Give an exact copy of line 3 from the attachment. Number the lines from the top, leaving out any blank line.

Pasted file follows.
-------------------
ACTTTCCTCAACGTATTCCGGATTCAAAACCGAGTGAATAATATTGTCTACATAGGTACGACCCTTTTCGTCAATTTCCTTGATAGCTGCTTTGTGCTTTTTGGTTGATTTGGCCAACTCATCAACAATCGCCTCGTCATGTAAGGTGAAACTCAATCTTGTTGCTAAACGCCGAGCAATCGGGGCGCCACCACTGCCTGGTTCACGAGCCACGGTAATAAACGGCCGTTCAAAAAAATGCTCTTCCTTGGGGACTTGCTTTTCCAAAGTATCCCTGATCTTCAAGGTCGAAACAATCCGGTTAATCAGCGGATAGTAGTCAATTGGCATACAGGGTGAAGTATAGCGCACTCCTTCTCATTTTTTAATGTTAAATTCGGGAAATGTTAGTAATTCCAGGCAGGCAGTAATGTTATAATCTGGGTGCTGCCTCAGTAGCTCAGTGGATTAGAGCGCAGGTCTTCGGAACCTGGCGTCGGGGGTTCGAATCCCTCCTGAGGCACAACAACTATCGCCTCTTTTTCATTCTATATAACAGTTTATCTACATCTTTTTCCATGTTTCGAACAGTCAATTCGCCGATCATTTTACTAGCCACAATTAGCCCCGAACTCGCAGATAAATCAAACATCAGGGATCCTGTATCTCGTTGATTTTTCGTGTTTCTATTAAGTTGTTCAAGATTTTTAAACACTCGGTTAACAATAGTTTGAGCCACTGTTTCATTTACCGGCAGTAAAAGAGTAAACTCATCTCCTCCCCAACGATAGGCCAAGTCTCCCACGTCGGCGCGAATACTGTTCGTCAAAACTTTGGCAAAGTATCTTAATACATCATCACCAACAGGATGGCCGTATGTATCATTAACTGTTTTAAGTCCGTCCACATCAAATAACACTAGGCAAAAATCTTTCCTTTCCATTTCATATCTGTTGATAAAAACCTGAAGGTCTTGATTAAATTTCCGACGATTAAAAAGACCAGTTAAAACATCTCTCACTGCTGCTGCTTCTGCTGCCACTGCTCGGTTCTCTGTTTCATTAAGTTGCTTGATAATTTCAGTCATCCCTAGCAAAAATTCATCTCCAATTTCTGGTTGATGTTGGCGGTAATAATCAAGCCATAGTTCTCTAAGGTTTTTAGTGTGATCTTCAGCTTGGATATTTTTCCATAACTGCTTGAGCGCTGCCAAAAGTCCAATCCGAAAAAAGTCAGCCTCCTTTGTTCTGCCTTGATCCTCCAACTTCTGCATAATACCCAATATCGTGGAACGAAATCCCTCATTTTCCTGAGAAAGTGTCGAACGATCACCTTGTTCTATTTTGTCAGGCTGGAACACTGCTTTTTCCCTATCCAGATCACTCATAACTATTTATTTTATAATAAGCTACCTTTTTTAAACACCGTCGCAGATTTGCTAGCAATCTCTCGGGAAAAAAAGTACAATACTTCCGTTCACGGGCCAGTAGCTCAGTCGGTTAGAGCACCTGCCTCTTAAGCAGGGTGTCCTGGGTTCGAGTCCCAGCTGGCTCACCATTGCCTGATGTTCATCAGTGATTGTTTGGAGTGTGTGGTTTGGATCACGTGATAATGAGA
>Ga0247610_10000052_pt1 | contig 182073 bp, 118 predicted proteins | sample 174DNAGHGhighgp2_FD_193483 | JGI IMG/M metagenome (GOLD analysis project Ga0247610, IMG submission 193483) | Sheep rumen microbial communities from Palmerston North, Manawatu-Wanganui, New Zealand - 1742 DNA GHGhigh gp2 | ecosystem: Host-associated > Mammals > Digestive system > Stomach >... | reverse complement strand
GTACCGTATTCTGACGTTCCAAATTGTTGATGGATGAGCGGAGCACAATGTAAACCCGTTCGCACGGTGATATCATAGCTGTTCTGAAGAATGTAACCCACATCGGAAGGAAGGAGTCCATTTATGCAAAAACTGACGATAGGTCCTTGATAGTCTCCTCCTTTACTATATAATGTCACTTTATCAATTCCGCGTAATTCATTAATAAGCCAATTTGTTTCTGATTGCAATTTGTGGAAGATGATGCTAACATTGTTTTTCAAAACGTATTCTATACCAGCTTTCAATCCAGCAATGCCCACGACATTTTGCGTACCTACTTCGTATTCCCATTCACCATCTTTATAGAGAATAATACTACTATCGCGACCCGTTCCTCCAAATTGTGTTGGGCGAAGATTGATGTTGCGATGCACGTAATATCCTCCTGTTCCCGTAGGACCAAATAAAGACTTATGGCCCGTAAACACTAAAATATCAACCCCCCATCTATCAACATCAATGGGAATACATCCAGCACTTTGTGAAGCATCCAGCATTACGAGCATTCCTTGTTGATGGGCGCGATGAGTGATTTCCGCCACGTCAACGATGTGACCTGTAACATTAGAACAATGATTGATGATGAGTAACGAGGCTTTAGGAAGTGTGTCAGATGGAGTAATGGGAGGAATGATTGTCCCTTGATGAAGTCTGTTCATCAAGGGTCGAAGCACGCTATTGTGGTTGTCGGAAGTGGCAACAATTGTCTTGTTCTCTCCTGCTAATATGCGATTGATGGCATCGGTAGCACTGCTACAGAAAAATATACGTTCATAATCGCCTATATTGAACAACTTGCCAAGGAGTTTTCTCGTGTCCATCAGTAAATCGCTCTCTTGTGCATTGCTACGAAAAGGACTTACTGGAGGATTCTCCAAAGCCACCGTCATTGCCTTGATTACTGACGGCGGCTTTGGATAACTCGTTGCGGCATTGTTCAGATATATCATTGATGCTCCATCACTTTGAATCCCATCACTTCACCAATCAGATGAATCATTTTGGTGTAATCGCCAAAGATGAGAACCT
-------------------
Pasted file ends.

GTACCGTATTCTGACGTTCCAAATTGTTGATGGATGAGCGGAGCACAATGTAAACCCGTTCGCACGGTGATATCATAGCTGTTCTGAAGAATGTAACCCACATCGGAAGGAAGGAGTCCATTTATGCAAAAACTGACGATAGGTCCTTGATAGTCTCCTCCTTTACTATATAATGTCACTTTATCAATTCCGCGTAATTCATTAATAAGCCAATTTGTTTCTGATTGCAATTTGTGGAAGATGATGCTAACATTGTTTTTCAAAACGTATTCTATACCAGCTTTCAATCCAGCAATGCCCACGACATTTTGCGTACCTACTTCGTATTCCCATTCACCATCTTTATAGAGAATAATACTACTATCGCGACCCGTTCCTCCAAATTGTGTTGGGCGAAGATTGATGTTGCGATGCACGTAATATCCTCCTGTTCCCGTAGGACCAAATAAAGACTTATGGCCCGTAAACACTAAAATATCAACCCCCCATCTATCAACATCAATGGGAATACATCCAGCACTTTGTGAAGCATCCAGCATTACGAGCATTCCTTGTTGATGGGCGCGATGAGTGATTTCCGCCACGTCAACGATGTGACCTGTAACATTAGAACAATGATTGATGATGAGTAACGAGGCTTTAGGAAGTGTGTCAGATGGAGTAATGGGAGGAATGATTGTCCCTTGATGAAGTCTGTTCATCAAGGGTCGAAGCACGCTATTGTGGTTGTCGGAAGTGGCAACAATTGTCTTGTTCTCTCCTGCTAATATGCGATTGATGGCATCGGTAGCACTGCTACAGAAAAATATACGTTCATAATCGCCTATATTGAACAACTTGCCAAGGAGTTTTCTCGTGTCCATCAGTAAATCGCTCTCTTGTGCATTGCTACGAAAAGGACTTACTGGAGGATTCTCCAAAGCCACCGTCATTGCCTTGATTACTGACGGCGGCTTTGGATAACTCGTTGCGGCATTGTTCAGATATATCATTGATGCTCCATCACTTTGAATCCCATCACTTCACCAATCAGATGAATCATTTTGGTGTAATCGCCAAAGATGAGAACCT